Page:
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Unemployment Is Higher For Low-Wage Workers, Women, People Of Color

The overall jobless rate was 14.7% in April.

Posted on May 8, 2020, at 11:56 a.m. ET

Frederic J. Brown / Getty Images

The coronavirus pandemic has led to a record monthly increase in unemployment in the US, but not every group of Americans is suffering equally. Women and people of color have lost their jobs at higher rates than white men, according to data released by the Bureau of Labor Statistics on Friday.

“This has hit people already making little money the hardest,” Geoffrey Sanzenbacher, an economics professor at Boston College, told BuzzFeed News.

In April, the unemployment rate was 14.7%. But there are disparities:

“This has hit people already making little money the hardest.”

The rate was 13.0% for adult men, compared to 15.5% for women. “This stands in contrast to the Great Recession, which hit men much harder," said Sanzenbacher. "The peak unemployment rate for men during the Great Recession was about 11%, for women about 9%.”

The rate was 14.2% for white workers, 16.7% for black workers, 18.9% for Latino workers, and 14.5% for Asian Americans — record rates for all groups except African Americans. Sanzenbacher said “Hispanic workers are disproportionately represented in the types of service occupations most immediately affected relative to both black and white workers.”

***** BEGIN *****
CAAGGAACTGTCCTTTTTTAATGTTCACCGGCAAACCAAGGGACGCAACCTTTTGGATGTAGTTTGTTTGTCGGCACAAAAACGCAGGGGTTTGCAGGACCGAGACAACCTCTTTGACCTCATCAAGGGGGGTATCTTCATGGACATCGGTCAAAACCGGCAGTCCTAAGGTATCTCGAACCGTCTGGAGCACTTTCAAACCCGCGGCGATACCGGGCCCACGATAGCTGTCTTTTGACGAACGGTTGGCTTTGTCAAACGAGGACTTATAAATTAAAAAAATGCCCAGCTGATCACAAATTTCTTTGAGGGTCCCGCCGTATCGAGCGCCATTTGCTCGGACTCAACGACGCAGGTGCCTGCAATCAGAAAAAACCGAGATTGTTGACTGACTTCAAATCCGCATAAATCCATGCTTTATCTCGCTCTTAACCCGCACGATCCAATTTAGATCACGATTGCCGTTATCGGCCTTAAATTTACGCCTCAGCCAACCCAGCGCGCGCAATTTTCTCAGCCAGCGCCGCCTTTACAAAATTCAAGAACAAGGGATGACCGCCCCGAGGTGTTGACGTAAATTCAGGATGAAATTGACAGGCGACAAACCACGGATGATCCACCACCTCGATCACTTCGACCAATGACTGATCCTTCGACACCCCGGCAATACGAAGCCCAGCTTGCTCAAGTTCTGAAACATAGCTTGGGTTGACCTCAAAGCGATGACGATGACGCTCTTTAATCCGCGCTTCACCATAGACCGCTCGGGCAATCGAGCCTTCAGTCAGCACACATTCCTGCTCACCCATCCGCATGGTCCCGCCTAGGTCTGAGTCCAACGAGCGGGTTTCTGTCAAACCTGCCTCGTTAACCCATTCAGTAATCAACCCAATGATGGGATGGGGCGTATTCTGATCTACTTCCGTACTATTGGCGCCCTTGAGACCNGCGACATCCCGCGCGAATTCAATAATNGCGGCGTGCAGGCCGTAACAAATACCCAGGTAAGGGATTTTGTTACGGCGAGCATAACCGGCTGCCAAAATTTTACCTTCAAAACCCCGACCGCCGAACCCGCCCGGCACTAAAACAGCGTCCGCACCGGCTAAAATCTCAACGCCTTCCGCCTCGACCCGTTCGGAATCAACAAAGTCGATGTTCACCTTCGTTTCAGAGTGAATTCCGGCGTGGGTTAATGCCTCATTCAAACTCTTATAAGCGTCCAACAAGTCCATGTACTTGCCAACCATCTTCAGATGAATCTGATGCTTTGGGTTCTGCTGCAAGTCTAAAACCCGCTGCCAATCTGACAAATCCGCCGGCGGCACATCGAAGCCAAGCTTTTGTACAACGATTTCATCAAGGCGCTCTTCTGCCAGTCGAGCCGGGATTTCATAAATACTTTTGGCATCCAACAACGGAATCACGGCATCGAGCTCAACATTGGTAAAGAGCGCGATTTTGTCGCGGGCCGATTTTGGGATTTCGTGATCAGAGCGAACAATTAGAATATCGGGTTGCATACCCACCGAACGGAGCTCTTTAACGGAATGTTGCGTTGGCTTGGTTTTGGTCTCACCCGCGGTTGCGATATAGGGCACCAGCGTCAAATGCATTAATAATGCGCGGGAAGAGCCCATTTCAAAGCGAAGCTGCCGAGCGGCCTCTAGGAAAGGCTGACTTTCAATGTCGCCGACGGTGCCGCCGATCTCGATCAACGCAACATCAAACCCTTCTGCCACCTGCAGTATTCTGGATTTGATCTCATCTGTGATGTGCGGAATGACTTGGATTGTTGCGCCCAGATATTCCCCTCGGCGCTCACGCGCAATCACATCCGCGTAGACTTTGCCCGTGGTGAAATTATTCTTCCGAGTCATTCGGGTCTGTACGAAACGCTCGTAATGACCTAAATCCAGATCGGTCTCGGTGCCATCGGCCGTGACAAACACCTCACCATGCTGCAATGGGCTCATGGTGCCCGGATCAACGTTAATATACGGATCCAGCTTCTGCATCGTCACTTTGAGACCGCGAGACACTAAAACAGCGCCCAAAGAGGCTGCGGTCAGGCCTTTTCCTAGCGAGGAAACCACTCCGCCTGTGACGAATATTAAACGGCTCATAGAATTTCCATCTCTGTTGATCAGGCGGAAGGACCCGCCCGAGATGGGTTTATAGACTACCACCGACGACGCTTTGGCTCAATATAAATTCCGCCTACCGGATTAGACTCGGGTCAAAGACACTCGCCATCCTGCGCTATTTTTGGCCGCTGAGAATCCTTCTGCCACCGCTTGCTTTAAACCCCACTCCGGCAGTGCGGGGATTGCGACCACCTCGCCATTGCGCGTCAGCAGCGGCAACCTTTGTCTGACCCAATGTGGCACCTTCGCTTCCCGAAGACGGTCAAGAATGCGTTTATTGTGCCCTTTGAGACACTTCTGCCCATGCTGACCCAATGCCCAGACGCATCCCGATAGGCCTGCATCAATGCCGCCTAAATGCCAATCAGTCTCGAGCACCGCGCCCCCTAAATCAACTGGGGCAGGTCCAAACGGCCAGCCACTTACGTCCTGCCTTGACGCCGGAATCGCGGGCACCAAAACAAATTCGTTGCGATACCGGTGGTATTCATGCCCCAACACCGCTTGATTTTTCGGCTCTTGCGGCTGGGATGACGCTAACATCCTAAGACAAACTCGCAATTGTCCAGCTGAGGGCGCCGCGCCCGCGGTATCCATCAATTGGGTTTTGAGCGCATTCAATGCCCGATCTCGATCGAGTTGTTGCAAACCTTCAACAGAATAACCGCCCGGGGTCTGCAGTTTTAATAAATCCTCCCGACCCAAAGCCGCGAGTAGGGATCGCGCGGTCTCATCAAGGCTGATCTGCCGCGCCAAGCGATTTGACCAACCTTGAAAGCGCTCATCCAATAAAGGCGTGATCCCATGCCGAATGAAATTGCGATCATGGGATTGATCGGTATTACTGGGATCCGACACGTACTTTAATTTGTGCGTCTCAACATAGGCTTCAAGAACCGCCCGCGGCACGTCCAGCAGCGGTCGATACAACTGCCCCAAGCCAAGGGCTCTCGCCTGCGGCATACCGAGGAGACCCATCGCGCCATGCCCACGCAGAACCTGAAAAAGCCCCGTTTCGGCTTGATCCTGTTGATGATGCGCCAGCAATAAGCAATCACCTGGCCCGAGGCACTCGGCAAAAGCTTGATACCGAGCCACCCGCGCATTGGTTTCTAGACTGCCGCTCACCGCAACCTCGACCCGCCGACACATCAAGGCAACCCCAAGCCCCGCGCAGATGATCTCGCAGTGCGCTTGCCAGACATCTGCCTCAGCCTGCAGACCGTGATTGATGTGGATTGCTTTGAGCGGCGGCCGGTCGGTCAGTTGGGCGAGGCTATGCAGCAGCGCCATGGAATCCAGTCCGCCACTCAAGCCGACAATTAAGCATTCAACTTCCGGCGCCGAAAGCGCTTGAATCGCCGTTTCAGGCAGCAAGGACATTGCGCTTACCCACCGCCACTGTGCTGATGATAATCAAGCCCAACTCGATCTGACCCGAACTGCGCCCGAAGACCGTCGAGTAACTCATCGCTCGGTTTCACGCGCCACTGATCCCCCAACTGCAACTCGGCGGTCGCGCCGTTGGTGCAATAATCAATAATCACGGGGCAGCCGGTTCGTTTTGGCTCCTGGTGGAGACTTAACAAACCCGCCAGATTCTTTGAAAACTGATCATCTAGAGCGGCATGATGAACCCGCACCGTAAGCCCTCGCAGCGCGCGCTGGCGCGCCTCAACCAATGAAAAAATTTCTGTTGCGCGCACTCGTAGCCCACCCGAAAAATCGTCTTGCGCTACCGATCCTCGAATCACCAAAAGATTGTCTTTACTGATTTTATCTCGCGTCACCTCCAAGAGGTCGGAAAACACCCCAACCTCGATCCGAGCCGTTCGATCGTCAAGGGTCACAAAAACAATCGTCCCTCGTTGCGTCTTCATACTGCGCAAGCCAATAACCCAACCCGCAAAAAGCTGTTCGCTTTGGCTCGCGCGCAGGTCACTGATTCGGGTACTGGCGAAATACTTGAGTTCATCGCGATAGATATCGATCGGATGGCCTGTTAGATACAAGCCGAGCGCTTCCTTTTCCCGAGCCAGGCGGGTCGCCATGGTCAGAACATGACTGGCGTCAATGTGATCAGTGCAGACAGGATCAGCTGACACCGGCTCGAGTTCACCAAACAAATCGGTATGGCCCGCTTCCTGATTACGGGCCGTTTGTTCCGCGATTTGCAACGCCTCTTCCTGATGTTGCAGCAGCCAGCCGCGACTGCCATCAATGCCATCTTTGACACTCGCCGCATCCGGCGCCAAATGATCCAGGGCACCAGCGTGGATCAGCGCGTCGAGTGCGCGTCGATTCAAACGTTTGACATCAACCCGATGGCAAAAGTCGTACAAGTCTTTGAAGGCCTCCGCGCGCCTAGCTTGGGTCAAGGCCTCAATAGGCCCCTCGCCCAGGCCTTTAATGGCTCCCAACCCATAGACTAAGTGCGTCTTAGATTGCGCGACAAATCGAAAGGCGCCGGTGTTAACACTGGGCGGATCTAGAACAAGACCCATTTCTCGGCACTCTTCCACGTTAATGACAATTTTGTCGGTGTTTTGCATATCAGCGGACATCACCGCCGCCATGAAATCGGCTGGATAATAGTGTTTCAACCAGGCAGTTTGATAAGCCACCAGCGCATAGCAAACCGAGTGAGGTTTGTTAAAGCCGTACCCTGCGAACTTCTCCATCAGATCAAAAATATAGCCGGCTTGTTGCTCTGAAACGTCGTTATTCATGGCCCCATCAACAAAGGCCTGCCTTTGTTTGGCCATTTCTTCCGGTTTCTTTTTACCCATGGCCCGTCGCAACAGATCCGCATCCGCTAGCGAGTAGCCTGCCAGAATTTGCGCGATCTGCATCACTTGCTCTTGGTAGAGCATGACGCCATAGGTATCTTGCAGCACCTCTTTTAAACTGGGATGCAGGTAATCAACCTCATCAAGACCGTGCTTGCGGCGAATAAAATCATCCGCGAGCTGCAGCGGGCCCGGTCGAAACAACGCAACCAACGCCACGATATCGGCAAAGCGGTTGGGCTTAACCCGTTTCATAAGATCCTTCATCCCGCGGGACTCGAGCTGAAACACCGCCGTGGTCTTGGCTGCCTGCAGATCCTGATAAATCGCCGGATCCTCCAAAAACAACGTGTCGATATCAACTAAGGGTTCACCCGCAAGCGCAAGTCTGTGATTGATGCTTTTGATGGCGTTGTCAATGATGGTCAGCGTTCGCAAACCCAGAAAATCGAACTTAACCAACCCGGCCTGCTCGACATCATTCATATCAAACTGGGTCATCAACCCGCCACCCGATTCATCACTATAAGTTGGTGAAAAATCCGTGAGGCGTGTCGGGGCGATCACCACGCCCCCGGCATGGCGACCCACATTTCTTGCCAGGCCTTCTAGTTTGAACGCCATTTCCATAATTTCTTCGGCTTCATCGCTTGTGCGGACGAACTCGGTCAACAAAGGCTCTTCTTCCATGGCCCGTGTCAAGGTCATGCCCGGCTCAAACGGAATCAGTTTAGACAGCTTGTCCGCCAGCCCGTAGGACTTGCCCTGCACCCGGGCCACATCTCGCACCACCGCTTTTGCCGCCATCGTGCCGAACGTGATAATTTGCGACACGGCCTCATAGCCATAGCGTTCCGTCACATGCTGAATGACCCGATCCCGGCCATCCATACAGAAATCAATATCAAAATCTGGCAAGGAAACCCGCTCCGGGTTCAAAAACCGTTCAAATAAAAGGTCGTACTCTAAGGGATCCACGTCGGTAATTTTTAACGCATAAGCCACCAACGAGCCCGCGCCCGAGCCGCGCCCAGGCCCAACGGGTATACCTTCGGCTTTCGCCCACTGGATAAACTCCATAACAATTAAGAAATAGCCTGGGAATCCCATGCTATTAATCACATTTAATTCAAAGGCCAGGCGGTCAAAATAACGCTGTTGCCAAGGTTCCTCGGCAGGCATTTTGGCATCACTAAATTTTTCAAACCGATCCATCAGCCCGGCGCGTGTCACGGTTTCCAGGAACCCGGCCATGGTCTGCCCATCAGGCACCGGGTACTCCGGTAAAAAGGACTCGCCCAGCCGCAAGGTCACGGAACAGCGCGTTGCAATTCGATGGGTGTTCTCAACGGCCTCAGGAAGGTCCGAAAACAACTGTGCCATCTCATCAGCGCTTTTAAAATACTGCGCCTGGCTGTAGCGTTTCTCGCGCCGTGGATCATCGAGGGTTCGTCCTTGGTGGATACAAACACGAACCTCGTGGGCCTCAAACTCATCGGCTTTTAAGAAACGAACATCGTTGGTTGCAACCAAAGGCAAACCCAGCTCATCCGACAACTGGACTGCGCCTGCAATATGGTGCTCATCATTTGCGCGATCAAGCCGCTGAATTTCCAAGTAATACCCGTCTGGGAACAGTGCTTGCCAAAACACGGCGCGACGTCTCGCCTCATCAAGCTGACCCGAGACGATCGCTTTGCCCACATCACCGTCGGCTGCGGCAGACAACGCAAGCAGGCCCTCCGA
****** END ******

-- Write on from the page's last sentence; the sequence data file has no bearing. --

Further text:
The unemployment rate for adult white men was 12.4% last month.

The gap is worse based on education. Those with a high school degree saw unemployment jump to 17.3% from 4.4% in March; the rate for those with a bachelor’s degree or higher increased to 8.4% from 2.5%.

Sanzenbacher also highlighted discrepancies by industry, saying, “some high-paying industries seem to have escaped huge increases in unemployment so far.” Unemployment in finance (average annual wages around $73,000) — increased from 2.1% to 5.4%, while leisure and hospitality ($23,000) saw an increase to 39.3% from 4.5%.

That was “completely unprecedented,” he added.

A BuzzFeed News investigation, in partnership with the International Consortium of Investigative Journalists, based on thousands of documents the government didn't want you to see.